The Machinery Ring Association of England and Wales and the Scottish Machinery Ring Association are the umbrella bodies that represent the interests of machinery rings throughout Great Britain.
- Most rings are limited liability Industrial and Provident Societies registered under the Industrial and Provident Societies Act 1965. They are therefore legal entities in their own right..
- Membership is not limited to farmers and can include contractors and other rural businesses..
- Rings have their own full time staff for administrative purposes but generally have no employees or machinery of their own for hire.
- Rings do not handle any of the machinery involved in the transactions they broker between members.
- Some rings have subsidiary companies which employ staff for hire and these should be treated simply as distinct and separate employment agencies and so are not covered by this guidance.
The rings facilitate the transfer of machinery and services between members (termed the Demander and the Supplier) which include:
- the hire of plant only;
- the hire of plant with an operator/labour;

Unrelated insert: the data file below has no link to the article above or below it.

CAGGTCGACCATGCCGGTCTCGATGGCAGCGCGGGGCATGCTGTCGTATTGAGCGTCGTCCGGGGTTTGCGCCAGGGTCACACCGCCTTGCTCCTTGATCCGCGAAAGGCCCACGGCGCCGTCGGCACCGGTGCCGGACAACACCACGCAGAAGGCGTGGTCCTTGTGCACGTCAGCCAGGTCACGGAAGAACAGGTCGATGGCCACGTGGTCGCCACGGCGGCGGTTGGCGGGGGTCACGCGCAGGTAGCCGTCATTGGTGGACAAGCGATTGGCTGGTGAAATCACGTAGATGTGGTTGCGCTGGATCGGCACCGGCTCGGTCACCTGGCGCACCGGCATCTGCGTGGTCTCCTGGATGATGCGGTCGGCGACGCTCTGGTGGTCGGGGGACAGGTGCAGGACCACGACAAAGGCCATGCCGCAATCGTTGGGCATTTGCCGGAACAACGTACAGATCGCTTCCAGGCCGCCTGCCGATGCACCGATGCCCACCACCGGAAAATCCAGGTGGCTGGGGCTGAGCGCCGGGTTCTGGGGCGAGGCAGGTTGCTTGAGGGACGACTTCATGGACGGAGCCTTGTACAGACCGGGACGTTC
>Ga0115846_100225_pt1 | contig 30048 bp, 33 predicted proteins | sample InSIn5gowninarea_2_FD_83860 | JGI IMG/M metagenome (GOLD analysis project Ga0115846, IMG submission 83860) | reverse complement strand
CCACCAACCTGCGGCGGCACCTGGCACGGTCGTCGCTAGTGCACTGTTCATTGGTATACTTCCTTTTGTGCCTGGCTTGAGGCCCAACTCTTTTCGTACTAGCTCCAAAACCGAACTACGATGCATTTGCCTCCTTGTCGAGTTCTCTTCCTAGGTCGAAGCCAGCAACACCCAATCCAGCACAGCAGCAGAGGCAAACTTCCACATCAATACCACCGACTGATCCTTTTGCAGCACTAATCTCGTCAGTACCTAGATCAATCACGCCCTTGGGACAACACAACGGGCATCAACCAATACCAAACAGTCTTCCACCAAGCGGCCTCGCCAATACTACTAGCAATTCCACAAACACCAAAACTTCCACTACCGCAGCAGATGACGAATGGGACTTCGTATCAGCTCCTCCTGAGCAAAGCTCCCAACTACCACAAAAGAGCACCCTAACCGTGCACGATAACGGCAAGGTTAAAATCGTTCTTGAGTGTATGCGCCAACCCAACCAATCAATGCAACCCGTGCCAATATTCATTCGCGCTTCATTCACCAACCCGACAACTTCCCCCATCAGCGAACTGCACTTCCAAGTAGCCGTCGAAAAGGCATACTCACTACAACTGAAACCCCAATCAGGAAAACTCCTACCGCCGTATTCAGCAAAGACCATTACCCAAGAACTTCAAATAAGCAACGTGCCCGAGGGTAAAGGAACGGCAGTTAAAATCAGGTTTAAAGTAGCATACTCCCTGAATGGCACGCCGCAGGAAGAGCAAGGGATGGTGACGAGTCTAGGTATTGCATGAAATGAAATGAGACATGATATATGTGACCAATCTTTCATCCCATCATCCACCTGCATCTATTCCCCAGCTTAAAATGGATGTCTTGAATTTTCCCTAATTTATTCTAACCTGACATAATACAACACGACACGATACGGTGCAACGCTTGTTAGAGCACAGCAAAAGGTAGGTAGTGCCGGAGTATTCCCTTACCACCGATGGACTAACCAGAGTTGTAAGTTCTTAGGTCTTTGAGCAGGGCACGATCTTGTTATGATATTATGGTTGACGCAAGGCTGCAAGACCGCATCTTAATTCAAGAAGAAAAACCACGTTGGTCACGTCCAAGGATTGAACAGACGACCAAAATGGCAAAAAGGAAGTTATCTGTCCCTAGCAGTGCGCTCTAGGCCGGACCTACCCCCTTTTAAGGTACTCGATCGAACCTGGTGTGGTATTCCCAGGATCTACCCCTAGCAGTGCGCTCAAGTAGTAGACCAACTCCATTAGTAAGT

- the hire of labour only.
It is possible that some rings also deal in commodities.
A member wanting a service will contact his/her ring which will inform them of a Supplier and advise a guide price; the members then negotiate the deal themselves. The ring charges a commission to each member for the service and carries out the invoicing for the service. Members are hiring in plant/services owned by other members, not owned by the ring.
The following is the current advice from the Legal Adviser’s Office in relation to hiring out machinery and labour via agricultural machinery rings.
General duties of machinery rings under the Health and Safety at Work Etc Act 1974 (HSWA)
As a minimum, most machinery rings employ administrative staff, making it an employer within the meaning of HSWA. Along with the general duties to its employees under Section 2 of the Act, it will also have duties to non-employees under Section 3. It is therefore possible for circumstances to arise in which a machinery ring may breach its Section 3 duties in relation to a member.
An example of such a breach might be where a ring has put a Demander in touch with a Supplier whose equipment it had reason to believe was unsafe without first taking reasonable steps to ascertain that the equipment was in fact safe before it is supplied. Machinery rings do usually try to deal with this kind of situation in their terms and conditions by highlighting the onus on suppliers and demanders to ensure the safety of their arrangements, but that may not always be enough to discharge any duties imposed on the ring itself.
Examples of these responsibilities in practice are given in Appendix 1.
Training and certification standards of persons hired out